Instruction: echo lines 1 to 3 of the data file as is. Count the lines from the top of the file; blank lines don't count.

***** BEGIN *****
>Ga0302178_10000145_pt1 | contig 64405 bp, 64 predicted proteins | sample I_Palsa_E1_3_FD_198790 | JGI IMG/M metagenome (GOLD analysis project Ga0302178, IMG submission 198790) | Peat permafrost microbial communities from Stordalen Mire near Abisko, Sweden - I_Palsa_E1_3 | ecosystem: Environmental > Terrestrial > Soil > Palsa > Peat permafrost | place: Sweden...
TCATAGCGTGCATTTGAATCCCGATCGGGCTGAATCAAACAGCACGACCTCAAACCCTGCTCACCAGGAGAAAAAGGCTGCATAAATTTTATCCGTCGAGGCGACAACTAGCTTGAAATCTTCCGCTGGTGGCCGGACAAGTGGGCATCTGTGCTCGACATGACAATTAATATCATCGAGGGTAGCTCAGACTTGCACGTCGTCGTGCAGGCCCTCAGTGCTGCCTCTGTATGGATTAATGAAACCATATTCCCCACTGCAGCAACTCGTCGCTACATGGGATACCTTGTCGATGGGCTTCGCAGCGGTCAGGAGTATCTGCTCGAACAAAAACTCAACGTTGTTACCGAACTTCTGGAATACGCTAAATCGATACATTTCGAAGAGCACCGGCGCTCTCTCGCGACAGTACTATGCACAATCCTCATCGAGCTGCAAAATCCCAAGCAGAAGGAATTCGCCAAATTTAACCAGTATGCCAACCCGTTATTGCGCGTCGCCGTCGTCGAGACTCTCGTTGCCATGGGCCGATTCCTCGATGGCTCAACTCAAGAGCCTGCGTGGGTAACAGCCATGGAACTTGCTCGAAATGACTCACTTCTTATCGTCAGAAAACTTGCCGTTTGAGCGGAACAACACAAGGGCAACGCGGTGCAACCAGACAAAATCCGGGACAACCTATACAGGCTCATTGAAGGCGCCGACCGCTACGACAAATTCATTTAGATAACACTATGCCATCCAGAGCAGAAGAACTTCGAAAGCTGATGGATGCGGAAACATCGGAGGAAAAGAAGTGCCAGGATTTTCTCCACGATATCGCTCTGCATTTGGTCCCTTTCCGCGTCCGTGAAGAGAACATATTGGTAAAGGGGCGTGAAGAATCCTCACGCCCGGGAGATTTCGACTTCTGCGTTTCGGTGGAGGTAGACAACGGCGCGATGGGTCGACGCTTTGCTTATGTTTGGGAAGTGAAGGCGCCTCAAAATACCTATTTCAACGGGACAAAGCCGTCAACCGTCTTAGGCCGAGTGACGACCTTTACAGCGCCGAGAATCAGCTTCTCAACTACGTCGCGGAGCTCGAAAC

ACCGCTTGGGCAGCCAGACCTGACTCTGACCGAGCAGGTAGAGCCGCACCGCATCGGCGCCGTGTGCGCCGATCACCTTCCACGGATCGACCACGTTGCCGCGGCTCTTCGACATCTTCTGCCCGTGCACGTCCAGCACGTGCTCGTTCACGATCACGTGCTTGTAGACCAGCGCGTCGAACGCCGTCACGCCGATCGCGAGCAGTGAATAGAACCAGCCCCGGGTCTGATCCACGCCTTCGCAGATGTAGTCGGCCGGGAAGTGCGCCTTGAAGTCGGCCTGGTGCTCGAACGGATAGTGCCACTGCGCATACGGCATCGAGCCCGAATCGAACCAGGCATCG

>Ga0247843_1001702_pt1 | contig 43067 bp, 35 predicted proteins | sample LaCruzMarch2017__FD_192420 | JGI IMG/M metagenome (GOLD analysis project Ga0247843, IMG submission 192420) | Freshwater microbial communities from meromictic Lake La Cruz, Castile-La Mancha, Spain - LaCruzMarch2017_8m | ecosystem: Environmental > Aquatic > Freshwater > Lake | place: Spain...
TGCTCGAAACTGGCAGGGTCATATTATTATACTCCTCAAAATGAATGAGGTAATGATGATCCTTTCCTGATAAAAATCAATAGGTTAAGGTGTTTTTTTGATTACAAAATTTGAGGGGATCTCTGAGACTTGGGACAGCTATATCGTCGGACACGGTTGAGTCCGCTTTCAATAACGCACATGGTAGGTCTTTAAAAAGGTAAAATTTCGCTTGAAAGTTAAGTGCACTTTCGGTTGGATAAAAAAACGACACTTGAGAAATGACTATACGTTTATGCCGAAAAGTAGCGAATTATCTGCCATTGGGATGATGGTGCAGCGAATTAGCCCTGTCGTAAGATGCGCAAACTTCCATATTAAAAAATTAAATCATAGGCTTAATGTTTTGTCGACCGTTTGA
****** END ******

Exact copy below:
>Ga0302178_10000145_pt1 | contig 64405 bp, 64 predicted proteins | sample I_Palsa_E1_3_FD_198790 | JGI IMG/M metagenome (GOLD analysis project Ga0302178, IMG submission 198790) | Peat permafrost microbial communities from Stordalen Mire near Abisko, Sweden - I_Palsa_E1_3 | ecosystem: Environmental > Terrestrial > Soil > Palsa > Peat permafrost | place: Sweden...
TCATAGCGTGCATTTGAATCCCGATCGGGCTGAATCAAACAGCACGACCTCAAACCCTGCTCACCAGGAGAAAAAGGCTGCATAAATTTTATCCGTCGAGGCGACAACTAGCTTGAAATCTTCCGCTGGTGGCCGGACAAGTGGGCATCTGTGCTCGACATGACAATTAATATCATCGAGGGTAGCTCAGACTTGCACGTCGTCGTGCAGGCCCTCAGTGCTGCCTCTGTATGGATTAATGAAACCATATTCCCCACTGCAGCAACTCGTCGCTACATGGGATACCTTGTCGATGGGCTTCGCAGCGGTCAGGAGTATCTGCTCGAACAAAAACTCAACGTTGTTACCGAACTTCTGGAATACGCTAAATCGATACATTTCGAAGAGCACCGGCGCTCTCTCGCGACAGTACTATGCACAATCCTCATCGAGCTGCAAAATCCCAAGCAGAAGGAATTCGCCAAATTTAACCAGTATGCCAACCCGTTATTGCGCGTCGCCGTCGTCGAGACTCTCGTTGCCATGGGCCGATTCCTCGATGGCTCAACTCAAGAGCCTGCGTGGGTAACAGCCATGGAACTTGCTCGAAATGACTCACTTCTTATCGTCAGAAAACTTGCCGTTTGAGCGGAACAACACAAGGGCAACGCGGTGCAACCAGACAAAATCCGGGACAACCTATACAGGCTCATTGAAGGCGCCGACCGCTACGACAAATTCATTTAGATAACACTATGCCATCCAGAGCAGAAGAACTTCGAAAGCTGATGGATGCGGAAACATCGGAGGAAAAGAAGTGCCAGGATTTTCTCCACGATATCGCTCTGCATTTGGTCCCTTTCCGCGTCCGTGAAGAGAACATATTGGTAAAGGGGCGTGAAGAATCCTCACGCCCGGGAGATTTCGACTTCTGCGTTTCGGTGGAGGTAGACAACGGCGCGATGGGTCGACGCTTTGCTTATGTTTGGGAAGTGAAGGCGCCTCAAAATACCTATTTCAACGGGACAAAGCCGTCAACCGTCTTAGGCCGAGTGACGACCTTTACAGCGCCGAGAATCAGCTTCTCAACTACGTCGCGGAGCTCGAAAC

ACCGCTTGGGCAGCCAGACCTGACTCTGACCGAGCAGGTAGAGCCGCACCGCATCGGCGCCGTGTGCGCCGATCACCTTCCACGGATCGACCACGTTGCCGCGGCTCTTCGACATCTTCTGCCCGTGCACGTCCAGCACGTGCTCGTTCACGATCACGTGCTTGTAGACCAGCGCGTCGAACGCCGTCACGCCGATCGCGAGCAGTGAATAGAACCAGCCCCGGGTCTGATCCACGCCTTCGCAGATGTAGTCGGCCGGGAAGTGCGCCTTGAAGTCGGCCTGGTGCTCGAACGGATAGTGCCACTGCGCATACGGCATCGAGCCCGAATCGAACCAGGCATCG